Paul Pelosi’s attacker tried to take the speaker hostage, prosecutors say
SAN FRANCISCO, Oct. 31 – The man accused of bludgeoning the husband of US House Speaker Nancy Pelosi with a hammer after forcing his way into the couple’s home has threatened to hold her hostage and breaking her kneecaps if she lied during his questioning, according to a federal criminal complaint filed Monday.
David Wayne DePape’s alleged intentions emerged as federal prosecutors charged the 42-year-old suspect with assault and attempted kidnapping in Friday’s burglary of the Pelosis’ San Francisco home.
Several state charges were filed separately in San Francisco Superior Court, including attempted murder, assault with a deadly weapon, burglary, elder abuse and threatening a public official, District Attorney Brooke Jenkins announced at a news conference.
The 82-year-old Speaker of the US House of Representatives, a Democrat who is second in line to take the US presidency, was in Washington at the time of the attack. Her husband, Paul Pelosi, 82, a real estate and venture capital executive, was hospitalized while recovering from fractured skulls and injuries to his hands and right arm.
Doctors expect a full recovery, the spokesman’s office said.
The incident, which Jenkins described as “politically motivated,” has fueled fears of extremist partisan violence ahead of the Nov. 8 midterm elections that will decide control of Congress during one of the most hateful and polarized US campaigns in decades.
As one of Washington’s highest-ranking Democrats and a longtime representative of one of America’s most liberal cities, Nancy Pelosi was a frequent lightning rod for conservative criticism and contempt.
Her office was ransacked during the January 6, 2021 attack on the US Capitol by a mob of supporters of then-Republican President Donald Trump, some of whom were hunting for her during the scuffle.
WAKE BY STRANGERS
According to an FBI affidavit filed as part of the federal criminal complaint, DePape was arrested by police officers who were dispatched to the speaker’s home after her spouse placed an 911 call reporting an intruder.
The San Francisco Police Department recovered zip ties in the bedroom and hallway near the front door. Police also found a roll of duct tape, a rope, a hammer, a pair of gloves and a journal in DePape’s backpack, the affidavit said.
Paul Pelosi, who was initially unconscious from the attack, later told police he fell asleep when a stranger armed with a hammer snuck into his bedroom and woke him up and demanded to speak to his wife, the complaint says .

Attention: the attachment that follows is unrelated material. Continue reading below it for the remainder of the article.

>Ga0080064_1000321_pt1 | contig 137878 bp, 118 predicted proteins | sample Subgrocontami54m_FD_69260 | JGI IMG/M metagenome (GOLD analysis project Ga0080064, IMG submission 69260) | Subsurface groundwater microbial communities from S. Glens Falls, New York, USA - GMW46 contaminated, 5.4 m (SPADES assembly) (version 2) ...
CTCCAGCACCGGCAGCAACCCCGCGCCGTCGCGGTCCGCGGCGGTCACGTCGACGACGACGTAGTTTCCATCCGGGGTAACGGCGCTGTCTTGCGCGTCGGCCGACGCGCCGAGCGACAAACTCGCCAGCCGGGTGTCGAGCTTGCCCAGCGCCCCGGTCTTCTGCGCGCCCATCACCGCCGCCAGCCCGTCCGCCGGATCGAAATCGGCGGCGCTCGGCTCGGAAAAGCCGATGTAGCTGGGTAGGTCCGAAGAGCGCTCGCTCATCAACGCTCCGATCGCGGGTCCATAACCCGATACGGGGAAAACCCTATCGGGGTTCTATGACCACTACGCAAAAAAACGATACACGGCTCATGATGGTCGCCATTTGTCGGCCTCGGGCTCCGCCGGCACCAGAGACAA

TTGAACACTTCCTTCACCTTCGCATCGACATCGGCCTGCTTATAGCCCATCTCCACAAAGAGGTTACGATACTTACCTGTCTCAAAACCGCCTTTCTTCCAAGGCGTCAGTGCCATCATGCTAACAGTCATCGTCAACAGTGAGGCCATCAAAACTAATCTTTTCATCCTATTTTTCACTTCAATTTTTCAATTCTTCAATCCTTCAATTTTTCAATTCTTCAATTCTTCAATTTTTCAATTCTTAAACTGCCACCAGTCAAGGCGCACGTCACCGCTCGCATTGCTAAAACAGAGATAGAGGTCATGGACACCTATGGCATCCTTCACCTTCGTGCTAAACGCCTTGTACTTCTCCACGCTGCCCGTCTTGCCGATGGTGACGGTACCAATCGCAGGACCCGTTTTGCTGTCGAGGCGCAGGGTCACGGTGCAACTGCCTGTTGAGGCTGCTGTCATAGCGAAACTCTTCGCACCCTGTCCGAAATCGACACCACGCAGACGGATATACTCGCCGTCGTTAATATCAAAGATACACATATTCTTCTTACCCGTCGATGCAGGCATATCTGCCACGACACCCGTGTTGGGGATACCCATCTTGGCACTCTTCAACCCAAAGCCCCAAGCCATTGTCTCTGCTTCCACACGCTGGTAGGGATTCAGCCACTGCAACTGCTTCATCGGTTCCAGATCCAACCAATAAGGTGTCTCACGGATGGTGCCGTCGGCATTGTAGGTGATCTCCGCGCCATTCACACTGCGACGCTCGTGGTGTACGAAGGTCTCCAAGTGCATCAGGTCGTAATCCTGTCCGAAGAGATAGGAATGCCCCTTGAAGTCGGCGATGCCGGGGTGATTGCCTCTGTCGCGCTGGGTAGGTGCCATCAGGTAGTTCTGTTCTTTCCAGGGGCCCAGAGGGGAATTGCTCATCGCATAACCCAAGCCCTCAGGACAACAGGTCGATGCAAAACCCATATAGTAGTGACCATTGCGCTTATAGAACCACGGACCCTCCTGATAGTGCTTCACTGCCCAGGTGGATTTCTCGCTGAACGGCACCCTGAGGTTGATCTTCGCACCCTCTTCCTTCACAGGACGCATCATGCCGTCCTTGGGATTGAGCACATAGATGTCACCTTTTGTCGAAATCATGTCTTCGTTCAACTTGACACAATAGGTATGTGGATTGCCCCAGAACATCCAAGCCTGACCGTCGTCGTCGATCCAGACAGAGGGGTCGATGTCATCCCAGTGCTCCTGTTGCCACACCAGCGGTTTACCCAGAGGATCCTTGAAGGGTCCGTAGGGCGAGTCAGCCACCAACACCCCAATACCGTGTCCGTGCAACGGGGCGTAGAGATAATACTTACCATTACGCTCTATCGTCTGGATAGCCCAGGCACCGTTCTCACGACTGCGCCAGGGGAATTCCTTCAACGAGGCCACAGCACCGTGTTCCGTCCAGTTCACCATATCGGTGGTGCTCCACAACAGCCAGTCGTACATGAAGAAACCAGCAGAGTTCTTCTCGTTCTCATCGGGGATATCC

According to Paul Pelosis in the affidavit, he told the intruder that his wife would be gone for several days, and the intruder replied that he would stay and wait for her. Pelosi’s husband said he managed to sneak into the bathroom to make the 911 call, the affidavit said.
The suspect told police in an interview after his arrest that he planned to hold Nancy Pelosi hostage for questioning and that he would let her go if she told the “truth,” but if she “lied,” would he break her kneecaps, according to the FBI affidavit.
He told police he did not flee the Pelosi home after Paul Pelosi’s 911 call because, according to the affidavit, he “fought against tyranny much like the American Founding Fathers did with the British, without an opportunity to surrender.” .
Authorities said police officers who arrived at the Pelosi home saw DePape and Pelosi fighting over a gavel. As officers yelled at both men to drop the tool, DePape snatched the hammer away and hit Pelosi before officers overpowered DePape and took him into custody.
DePape was charged in federal court with assaulting a family member of a US official and attempting to kidnap a US official. Prosecutors claimed the crimes stemmed from the suspects’ intent to exact revenge on the Speaker of the House for her “performance of official duties.”
The federal charges carry a combined maximum sentence of 50 years in prison, the Justice Department said in a statement announcing the charges. The state charges carry a life sentence of 13 years, Jenkins said.
Online messages recently posted to multiple websites by a netizen named “daviddepape” expressed bigoted sentiments towards minorities, Jews, women and transgender people while embracing the cult-like right-wing conspiracy theory QAnon.
Older online news promoted quartz crystals and hemp bracelets. Reuters could not confirm that the posts were made by the suspect charged on Monday.
Experts on extremist ideology have said Friday’s attack appeared to be an example of a growing trend they call “stochastic terrorism,” in which sometimes vulnerable individuals are targeted by hate speech and scenarios they see online and by public figures be heard, be inspired to violence. Continue reading
Reporting by Paresh Dave in San Francisco and Steve Gorman in Los Angeles; Additional reporting from Sarah N. Lynch in Washington, Brendan O’Brien in Chicago and Dan Whitcomb in Los Angeles; Edited by Howard Goller and Rosalba O’Brien
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